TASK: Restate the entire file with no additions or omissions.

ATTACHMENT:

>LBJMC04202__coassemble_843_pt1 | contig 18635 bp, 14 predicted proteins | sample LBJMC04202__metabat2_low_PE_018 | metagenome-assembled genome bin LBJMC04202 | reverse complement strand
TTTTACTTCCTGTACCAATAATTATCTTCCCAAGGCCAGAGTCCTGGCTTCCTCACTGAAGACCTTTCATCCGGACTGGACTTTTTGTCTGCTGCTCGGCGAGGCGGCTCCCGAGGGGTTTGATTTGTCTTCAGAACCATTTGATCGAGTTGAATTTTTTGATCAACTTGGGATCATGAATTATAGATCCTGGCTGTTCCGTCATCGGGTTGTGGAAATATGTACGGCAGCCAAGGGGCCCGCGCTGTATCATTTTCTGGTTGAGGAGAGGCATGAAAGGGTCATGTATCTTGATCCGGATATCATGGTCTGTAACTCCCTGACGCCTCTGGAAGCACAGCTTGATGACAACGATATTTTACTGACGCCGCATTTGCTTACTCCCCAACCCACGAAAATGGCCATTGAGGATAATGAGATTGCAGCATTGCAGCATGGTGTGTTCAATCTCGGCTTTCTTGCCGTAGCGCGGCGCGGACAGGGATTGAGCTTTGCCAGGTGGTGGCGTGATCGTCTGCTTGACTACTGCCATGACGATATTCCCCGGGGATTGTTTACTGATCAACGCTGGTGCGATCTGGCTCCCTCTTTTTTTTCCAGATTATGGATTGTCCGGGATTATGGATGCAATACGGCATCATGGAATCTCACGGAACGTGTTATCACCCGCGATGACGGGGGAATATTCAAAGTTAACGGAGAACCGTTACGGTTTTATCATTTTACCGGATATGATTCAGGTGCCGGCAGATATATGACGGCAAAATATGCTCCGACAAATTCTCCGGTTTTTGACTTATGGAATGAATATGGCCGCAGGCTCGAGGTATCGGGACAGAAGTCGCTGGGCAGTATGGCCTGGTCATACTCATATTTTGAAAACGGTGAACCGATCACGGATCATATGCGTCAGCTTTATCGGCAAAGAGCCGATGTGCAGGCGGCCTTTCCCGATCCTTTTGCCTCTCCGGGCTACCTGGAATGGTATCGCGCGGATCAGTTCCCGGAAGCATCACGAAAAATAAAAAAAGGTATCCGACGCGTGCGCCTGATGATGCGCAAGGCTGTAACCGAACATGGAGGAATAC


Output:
>LBJMC04202__coassemble_843_pt1 | contig 18635 bp, 14 predicted proteins | sample LBJMC04202__metabat2_low_PE_018 | metagenome-assembled genome bin LBJMC04202 | reverse complement strand
TTTTACTTCCTGTACCAATAATTATCTTCCCAAGGCCAGAGTCCTGGCTTCCTCACTGAAGACCTTTCATCCGGACTGGACTTTTTGTCTGCTGCTCGGCGAGGCGGCTCCCGAGGGGTTTGATTTGTCTTCAGAACCATTTGATCGAGTTGAATTTTTTGATCAACTTGGGATCATGAATTATAGATCCTGGCTGTTCCGTCATCGGGTTGTGGAAATATGTACGGCAGCCAAGGGGCCCGCGCTGTATCATTTTCTGGTTGAGGAGAGGCATGAAAGGGTCATGTATCTTGATCCGGATATCATGGTCTGTAACTCCCTGACGCCTCTGGAAGCACAGCTTGATGACAACGATATTTTACTGACGCCGCATTTGCTTACTCCCCAACCCACGAAAATGGCCATTGAGGATAATGAGATTGCAGCATTGCAGCATGGTGTGTTCAATCTCGGCTTTCTTGCCGTAGCGCGGCGCGGACAGGGATTGAGCTTTGCCAGGTGGTGGCGTGATCGTCTGCTTGACTACTGCCATGACGATATTCCCCGGGGATTGTTTACTGATCAACGCTGGTGCGATCTGGCTCCCTCTTTTTTTTCCAGATTATGGATTGTCCGGGATTATGGATGCAATACGGCATCATGGAATCTCACGGAACGTGTTATCACCCGCGATGACGGGGGAATATTCAAAGTTAACGGAGAACCGTTACGGTTTTATCATTTTACCGGATATGATTCAGGTGCCGGCAGATATATGACGGCAAAATATGCTCCGACAAATTCTCCGGTTTTTGACTTATGGAATGAATATGGCCGCAGGCTCGAGGTATCGGGACAGAAGTCGCTGGGCAGTATGGCCTGGTCATACTCATATTTTGAAAACGGTGAACCGATCACGGATCATATGCGTCAGCTTTATCGGCAAAGAGCCGATGTGCAGGCGGCCTTTCCCGATCCTTTTGCCTCTCCGGGCTACCTGGAATGGTATCGCGCGGATCAGTTCCCGGAAGCATCACGAAAAATAAAAAAAGGTATCCGACGCGTGCGCCTGATGATGCGCAAGGCTGTAACCGAACATGGAGGAATAC